[Um * SIN(wx*t)] * [ Um * SIN(wx*t)] = (Um * SIN(wx*t))^2

If we now apply a standard rule in goniometry we derive that:

[Um * SIN(wz*t)]^2 = ((Um^2) / 2)) * [1- COS(2*wx*t)]

Or, expressed in words, the output of the circuit offers us a periodic signal with twice the frequency of the input signal. Simply said, we just made an octave doubler. For those amongst our readers wanting to dig further into the internal guts of such modulators and demodulators, we refer to the exhaustive technical literature available on the subject. The printed data books published by Analog Devices and Burr-Brown are invaluable sources of information. A thorough understanding of these devices is essential for a proper understanding of FM-synthesis as it has been fundamental for the development of electronic synthesizers since about 1970. FM-synthesis is entirely based on the multiplication of wave forms.

For pure sine wave input signals, the characteristics of the resulting output signal can be predicted easily, as shown in a few examples:

  • suppose U1= 440 Hz (la) and U2= 660 Hz (mi)

    gives: Uout+=1100Hz (do#)

    as well as Uout-= 220Hz (la)

  • A pure fifth interval thus undergoes a transformation to the interval of an octave plus a natural major third.

  • suppose:. U1 = 440 Hz (la)

    U2 = 880 Hz (la')

    gives: Uout+=1320Hz (mi)

    as well as: Uout-= 440Hz (la)

  • In this example, the octave between the input signals, gives us an octave and a pure fifth at the output

  • vb. U1 = 440Hz (la)

    U2 = 466Hz (sib)

    geeft: Uout+= 906Hz (la+)

    + Uout-= 26Hz (la-)

  • In this case we get at the output an A raised a quartertone together with a very low A, a quartertone down. The latter however will be perceived as a fast tremolo. As soon as we try to feed the ringmodulator with more complex waveforms such as those stemming from acoustic musical instruments, the results can get very complex. This is caused by the fact that the multiplier applies its transformation to the entire spectrum found in the input signals. If we feed at least one of the inputs with spikes or pulses, we can easily obtain sounds refering to metal percussion instruments such as gongs and bells. Needless to say that this has fascinated generations of composers and musicians using technology.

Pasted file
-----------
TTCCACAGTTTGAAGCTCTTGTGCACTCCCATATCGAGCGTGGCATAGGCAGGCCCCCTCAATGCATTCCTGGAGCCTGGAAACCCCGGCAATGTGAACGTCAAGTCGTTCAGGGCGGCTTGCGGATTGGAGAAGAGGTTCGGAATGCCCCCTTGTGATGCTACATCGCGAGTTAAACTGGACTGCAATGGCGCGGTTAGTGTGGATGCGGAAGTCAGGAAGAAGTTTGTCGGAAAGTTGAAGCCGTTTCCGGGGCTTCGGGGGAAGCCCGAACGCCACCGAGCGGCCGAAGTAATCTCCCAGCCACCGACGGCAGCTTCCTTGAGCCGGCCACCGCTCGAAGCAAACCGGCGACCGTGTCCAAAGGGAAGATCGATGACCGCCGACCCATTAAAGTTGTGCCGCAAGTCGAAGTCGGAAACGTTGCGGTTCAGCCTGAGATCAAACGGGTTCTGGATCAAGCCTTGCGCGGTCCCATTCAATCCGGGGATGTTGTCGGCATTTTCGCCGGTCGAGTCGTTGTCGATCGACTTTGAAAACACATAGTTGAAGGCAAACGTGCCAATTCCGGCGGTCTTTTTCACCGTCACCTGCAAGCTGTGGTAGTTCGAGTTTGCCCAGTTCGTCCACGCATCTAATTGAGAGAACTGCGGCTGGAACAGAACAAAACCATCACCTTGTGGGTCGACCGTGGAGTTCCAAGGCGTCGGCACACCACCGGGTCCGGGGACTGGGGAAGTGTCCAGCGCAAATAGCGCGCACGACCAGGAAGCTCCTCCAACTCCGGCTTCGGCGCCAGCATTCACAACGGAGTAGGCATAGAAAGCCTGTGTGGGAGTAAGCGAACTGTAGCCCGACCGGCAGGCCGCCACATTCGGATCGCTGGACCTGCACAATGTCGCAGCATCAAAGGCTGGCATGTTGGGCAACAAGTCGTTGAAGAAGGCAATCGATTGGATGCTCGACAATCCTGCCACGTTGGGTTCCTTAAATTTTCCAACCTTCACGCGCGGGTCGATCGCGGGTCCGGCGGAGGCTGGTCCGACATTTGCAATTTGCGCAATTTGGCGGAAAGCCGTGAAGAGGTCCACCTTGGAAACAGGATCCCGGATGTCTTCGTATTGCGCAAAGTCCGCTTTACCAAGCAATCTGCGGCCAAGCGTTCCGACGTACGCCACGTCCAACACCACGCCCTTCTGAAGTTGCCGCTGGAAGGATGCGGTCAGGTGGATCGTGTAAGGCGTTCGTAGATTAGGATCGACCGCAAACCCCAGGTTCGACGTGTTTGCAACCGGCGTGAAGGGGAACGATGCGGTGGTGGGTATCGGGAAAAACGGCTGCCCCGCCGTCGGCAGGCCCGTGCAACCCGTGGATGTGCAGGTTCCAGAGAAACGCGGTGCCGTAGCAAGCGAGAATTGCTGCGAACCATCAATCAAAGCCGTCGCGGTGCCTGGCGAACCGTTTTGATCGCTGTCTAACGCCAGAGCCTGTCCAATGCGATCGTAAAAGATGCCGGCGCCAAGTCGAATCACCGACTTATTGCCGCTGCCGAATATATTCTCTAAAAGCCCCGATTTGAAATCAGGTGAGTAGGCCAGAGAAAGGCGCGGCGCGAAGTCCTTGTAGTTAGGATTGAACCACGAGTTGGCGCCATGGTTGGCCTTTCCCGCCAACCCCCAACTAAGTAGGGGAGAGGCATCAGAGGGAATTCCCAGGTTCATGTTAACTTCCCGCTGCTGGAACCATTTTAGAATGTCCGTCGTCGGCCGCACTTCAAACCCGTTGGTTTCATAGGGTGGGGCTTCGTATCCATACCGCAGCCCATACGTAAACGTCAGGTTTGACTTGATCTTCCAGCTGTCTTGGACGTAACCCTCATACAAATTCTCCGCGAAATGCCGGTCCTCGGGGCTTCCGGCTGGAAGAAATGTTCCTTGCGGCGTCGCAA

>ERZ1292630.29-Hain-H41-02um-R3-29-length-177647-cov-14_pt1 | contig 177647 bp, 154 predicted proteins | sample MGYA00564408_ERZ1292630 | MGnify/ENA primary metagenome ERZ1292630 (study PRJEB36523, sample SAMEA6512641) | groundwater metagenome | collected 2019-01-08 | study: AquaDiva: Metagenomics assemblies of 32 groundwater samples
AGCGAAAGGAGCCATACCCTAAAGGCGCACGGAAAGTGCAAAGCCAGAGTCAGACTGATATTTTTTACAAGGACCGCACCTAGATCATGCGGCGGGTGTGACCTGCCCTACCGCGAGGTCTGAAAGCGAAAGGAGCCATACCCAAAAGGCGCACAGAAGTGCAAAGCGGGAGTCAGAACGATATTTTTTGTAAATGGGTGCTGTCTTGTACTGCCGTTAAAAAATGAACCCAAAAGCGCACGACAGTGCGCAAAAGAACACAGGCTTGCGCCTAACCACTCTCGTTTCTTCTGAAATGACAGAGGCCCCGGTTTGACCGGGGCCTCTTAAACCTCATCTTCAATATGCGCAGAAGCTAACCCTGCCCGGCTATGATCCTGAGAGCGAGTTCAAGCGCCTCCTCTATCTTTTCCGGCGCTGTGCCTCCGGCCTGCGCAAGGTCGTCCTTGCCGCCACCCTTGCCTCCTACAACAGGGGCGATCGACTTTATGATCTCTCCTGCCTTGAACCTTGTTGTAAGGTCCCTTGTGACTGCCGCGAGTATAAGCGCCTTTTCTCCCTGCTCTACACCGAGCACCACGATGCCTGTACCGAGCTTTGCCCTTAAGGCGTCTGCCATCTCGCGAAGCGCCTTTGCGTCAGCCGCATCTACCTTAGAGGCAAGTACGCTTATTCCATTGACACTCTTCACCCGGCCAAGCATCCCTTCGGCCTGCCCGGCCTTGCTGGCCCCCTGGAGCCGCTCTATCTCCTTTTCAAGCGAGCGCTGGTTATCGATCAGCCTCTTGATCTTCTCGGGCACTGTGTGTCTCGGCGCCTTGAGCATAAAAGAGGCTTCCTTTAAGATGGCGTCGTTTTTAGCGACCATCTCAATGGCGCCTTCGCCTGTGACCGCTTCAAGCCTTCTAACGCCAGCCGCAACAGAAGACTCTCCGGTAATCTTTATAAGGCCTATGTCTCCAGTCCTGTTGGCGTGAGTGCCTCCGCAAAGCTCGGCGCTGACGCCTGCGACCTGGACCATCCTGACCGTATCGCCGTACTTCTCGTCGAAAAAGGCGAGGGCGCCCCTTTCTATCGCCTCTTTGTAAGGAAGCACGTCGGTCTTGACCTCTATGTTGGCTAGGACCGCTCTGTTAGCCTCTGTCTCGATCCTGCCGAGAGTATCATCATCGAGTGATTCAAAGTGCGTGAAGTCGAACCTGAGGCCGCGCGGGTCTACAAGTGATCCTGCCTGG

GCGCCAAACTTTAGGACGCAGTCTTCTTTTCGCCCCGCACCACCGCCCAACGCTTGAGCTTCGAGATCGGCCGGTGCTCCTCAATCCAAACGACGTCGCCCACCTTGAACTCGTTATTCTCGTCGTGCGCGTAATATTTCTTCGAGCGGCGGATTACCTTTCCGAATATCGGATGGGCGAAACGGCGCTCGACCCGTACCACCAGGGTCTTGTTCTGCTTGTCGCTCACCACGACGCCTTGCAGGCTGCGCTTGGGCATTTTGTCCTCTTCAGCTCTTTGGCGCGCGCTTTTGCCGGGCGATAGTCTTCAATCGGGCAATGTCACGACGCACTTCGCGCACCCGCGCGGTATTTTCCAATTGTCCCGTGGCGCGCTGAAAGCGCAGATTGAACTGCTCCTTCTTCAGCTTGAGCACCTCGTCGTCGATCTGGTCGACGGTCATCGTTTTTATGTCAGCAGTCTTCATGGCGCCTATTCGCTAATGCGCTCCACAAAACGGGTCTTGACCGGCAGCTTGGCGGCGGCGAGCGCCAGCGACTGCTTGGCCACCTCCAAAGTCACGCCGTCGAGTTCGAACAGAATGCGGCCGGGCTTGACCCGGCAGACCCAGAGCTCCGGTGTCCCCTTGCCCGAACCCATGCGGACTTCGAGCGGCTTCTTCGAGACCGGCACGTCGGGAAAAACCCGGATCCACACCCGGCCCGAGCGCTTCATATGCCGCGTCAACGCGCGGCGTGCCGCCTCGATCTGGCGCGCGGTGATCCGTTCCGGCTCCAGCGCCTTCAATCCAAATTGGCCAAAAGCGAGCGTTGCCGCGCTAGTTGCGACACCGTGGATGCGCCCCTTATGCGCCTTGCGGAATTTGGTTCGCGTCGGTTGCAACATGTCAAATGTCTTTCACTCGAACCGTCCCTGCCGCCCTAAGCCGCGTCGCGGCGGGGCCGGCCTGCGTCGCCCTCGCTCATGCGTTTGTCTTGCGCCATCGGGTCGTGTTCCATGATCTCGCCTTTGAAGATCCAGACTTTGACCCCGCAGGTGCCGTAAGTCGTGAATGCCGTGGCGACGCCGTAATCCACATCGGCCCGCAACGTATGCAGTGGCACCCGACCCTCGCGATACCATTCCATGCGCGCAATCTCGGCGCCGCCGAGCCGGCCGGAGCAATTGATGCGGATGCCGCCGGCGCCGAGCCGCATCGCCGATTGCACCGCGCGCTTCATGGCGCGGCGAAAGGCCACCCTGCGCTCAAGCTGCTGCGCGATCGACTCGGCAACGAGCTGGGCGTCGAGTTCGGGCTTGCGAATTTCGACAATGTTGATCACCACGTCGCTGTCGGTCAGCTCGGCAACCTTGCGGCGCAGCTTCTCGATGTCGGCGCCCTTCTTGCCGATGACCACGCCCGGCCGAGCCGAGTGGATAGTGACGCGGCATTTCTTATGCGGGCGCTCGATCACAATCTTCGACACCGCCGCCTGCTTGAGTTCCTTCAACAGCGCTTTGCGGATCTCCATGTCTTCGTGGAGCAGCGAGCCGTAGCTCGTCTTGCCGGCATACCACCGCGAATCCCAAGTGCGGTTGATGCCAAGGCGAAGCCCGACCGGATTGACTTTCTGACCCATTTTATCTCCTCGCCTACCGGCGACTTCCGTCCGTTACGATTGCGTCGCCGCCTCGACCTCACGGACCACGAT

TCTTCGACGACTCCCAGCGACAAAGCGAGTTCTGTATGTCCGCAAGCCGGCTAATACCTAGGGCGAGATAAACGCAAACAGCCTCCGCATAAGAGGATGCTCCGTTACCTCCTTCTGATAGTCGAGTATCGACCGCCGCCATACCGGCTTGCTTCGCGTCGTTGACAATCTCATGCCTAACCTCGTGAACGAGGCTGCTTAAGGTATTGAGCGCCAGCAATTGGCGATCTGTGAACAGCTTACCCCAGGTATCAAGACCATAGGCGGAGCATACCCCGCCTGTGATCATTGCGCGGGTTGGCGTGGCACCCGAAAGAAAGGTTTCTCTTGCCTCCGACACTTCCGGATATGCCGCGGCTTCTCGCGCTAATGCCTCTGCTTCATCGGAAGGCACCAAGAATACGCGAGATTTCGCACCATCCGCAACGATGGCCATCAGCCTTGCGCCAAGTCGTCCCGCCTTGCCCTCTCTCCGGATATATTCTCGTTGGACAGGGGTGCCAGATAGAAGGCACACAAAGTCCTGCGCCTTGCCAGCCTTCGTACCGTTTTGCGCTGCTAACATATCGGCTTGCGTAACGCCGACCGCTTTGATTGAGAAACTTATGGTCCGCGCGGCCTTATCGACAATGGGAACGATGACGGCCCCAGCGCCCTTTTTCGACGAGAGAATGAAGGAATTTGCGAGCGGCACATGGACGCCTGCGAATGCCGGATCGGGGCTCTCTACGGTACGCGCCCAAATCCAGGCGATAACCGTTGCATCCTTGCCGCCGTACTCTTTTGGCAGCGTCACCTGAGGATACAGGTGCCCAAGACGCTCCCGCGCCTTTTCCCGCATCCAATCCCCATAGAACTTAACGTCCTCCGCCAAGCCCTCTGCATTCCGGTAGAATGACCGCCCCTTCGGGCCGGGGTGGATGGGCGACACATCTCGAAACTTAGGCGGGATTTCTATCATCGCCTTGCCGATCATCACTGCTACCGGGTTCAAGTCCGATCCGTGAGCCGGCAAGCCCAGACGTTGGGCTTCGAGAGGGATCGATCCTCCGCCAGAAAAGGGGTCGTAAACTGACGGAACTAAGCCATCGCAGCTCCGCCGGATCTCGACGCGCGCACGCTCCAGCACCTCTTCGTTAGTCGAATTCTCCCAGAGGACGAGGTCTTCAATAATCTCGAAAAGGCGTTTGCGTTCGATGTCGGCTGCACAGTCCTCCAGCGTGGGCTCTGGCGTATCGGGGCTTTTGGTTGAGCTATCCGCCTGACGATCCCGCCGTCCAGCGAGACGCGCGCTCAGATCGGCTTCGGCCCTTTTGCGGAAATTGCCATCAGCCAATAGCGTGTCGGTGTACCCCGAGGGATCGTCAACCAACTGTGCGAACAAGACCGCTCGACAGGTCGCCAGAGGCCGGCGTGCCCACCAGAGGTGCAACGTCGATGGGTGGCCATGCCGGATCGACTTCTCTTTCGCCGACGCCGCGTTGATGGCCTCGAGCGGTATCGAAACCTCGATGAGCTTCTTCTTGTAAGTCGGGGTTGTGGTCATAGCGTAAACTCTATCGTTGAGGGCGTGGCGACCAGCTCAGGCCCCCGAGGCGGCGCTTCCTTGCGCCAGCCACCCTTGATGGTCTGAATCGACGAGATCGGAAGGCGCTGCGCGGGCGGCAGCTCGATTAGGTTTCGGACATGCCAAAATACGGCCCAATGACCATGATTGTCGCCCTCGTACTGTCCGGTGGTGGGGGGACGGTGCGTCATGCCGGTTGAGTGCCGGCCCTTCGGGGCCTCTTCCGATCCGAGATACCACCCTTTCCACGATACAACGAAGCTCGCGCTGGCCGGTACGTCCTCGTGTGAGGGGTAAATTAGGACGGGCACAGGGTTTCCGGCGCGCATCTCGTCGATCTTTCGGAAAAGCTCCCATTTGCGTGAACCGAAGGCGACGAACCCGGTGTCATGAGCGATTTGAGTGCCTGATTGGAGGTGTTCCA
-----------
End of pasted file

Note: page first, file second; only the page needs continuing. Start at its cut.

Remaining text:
A special application of the ringmodulator is the octave doubler, obtained by shorting both inputs together and feeding it with a single periodic signal, as demonstrated earlier mathematically.

    Also, we can feed one of the inputs with a wide band noise signal and the other input with a sine wave. At the output colored noise centered around the frequency of the sine wave will be obtained.